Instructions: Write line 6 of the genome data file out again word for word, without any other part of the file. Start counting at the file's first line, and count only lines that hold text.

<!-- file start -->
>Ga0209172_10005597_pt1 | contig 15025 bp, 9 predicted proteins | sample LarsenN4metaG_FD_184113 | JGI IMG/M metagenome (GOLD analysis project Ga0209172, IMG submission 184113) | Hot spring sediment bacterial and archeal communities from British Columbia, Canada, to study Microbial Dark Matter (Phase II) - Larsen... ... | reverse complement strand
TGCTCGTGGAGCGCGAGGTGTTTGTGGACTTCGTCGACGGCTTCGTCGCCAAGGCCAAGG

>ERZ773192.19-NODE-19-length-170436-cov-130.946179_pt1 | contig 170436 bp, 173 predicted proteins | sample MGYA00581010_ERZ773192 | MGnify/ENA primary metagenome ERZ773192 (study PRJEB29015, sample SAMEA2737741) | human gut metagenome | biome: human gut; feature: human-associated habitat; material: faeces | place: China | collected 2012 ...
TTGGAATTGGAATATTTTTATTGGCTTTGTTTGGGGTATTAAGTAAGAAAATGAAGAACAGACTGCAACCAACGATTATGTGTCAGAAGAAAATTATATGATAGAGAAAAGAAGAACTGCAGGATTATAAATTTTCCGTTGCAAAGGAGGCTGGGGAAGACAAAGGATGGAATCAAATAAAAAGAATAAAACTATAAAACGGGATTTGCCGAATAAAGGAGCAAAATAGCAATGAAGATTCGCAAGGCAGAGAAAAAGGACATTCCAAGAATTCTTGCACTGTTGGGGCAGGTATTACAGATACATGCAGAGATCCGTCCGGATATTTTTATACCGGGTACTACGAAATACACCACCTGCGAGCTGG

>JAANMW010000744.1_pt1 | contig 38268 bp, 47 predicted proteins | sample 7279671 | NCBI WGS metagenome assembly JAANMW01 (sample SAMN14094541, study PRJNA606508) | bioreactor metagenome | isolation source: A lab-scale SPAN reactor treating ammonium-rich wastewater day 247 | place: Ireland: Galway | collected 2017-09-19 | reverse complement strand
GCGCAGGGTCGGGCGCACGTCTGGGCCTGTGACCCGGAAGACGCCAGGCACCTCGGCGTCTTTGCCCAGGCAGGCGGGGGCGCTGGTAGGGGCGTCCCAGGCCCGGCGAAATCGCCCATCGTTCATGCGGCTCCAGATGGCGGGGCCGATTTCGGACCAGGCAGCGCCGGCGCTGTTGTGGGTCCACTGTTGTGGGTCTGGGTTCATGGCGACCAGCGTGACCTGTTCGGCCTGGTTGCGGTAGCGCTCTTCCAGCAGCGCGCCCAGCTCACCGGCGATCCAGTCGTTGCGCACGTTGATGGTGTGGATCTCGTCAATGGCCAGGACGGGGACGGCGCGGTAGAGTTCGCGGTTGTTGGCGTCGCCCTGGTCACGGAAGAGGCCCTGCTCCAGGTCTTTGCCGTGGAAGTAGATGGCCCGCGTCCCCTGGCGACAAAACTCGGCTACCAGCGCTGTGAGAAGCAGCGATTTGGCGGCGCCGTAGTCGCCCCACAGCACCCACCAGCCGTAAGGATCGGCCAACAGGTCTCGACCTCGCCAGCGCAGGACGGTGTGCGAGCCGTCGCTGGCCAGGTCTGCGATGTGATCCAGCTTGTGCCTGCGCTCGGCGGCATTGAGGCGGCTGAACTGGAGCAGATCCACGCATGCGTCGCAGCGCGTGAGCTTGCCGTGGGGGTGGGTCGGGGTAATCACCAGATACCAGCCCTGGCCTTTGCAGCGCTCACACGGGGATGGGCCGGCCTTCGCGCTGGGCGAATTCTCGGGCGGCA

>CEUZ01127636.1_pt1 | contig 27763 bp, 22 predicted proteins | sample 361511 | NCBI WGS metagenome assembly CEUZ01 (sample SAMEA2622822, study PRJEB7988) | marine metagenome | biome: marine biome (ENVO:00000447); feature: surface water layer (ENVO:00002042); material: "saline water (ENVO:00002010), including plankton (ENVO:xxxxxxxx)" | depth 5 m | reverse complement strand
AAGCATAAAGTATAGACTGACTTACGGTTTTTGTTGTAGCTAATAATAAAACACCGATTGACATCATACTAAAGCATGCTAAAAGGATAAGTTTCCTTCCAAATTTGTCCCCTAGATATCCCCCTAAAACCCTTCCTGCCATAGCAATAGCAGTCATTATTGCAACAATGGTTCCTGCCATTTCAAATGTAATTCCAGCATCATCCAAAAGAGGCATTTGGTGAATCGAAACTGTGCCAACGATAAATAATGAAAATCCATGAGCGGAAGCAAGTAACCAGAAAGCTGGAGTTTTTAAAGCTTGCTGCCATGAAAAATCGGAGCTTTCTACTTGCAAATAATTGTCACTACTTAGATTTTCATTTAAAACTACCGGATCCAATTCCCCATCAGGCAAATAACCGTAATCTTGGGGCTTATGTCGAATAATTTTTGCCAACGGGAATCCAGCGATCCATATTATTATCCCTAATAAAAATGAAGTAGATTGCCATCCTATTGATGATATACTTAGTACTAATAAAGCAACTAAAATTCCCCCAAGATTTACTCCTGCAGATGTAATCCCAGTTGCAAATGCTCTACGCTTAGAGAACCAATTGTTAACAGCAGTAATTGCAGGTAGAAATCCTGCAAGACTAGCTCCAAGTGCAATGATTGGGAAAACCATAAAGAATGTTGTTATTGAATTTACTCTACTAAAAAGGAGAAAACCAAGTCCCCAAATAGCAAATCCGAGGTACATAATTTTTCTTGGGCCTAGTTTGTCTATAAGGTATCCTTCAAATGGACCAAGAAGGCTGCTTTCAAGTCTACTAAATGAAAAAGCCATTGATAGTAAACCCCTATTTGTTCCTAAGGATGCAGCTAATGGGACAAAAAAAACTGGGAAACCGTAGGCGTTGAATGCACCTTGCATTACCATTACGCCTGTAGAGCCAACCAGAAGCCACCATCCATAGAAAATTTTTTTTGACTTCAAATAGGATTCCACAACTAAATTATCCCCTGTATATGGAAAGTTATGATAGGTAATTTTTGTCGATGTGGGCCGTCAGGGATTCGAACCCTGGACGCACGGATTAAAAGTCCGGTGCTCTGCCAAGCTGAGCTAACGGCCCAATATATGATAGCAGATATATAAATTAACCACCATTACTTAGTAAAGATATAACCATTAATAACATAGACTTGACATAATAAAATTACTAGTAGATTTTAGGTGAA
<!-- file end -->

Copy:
GCGCAGGGTCGGGCGCACGTCTGGGCCTGTGACCCGGAAGACGCCAGGCACCTCGGCGTCTTTGCCCAGGCAGGCGGGGGCGCTGGTAGGGGCGTCCCAGGCCCGGCGAAATCGCCCATCGTTCATGCGGCTCCAGATGGCGGGGCCGATTTCGGACCAGGCAGCGCCGGCGCTGTTGTGGGTCCACTGTTGTGGGTCTGGGTTCATGGCGACCAGCGTGACCTGTTCGGCCTGGTTGCGGTAGCGCTCTTCCAGCAGCGCGCCCAGCTCACCGGCGATCCAGTCGTTGCGCACGTTGATGGTGTGGATCTCGTCAATGGCCAGGACGGGGACGGCGCGGTAGAGTTCGCGGTTGTTGGCGTCGCCCTGGTCACGGAAGAGGCCCTGCTCCAGGTCTTTGCCGTGGAAGTAGATGGCCCGCGTCCCCTGGCGACAAAACTCGGCTACCAGCGCTGTGAGAAGCAGCGATTTGGCGGCGCCGTAGTCGCCCCACAGCACCCACCAGCCGTAAGGATCGGCCAACAGGTCTCGACCTCGCCAGCGCAGGACGGTGTGCGAGCCGTCGCTGGCCAGGTCTGCGATGTGATCCAGCTTGTGCCTGCGCTCGGCGGCATTGAGGCGGCTGAACTGGAGCAGATCCACGCATGCGTCGCAGCGCGTGAGCTTGCCGTGGGGGTGGGTCGGGGTAATCACCAGATACCAGCCCTGGCCTTTGCAGCGCTCACACGGGGATGGGCCGGCCTTCGCGCTGGGCGAATTCTCGGGCGGCA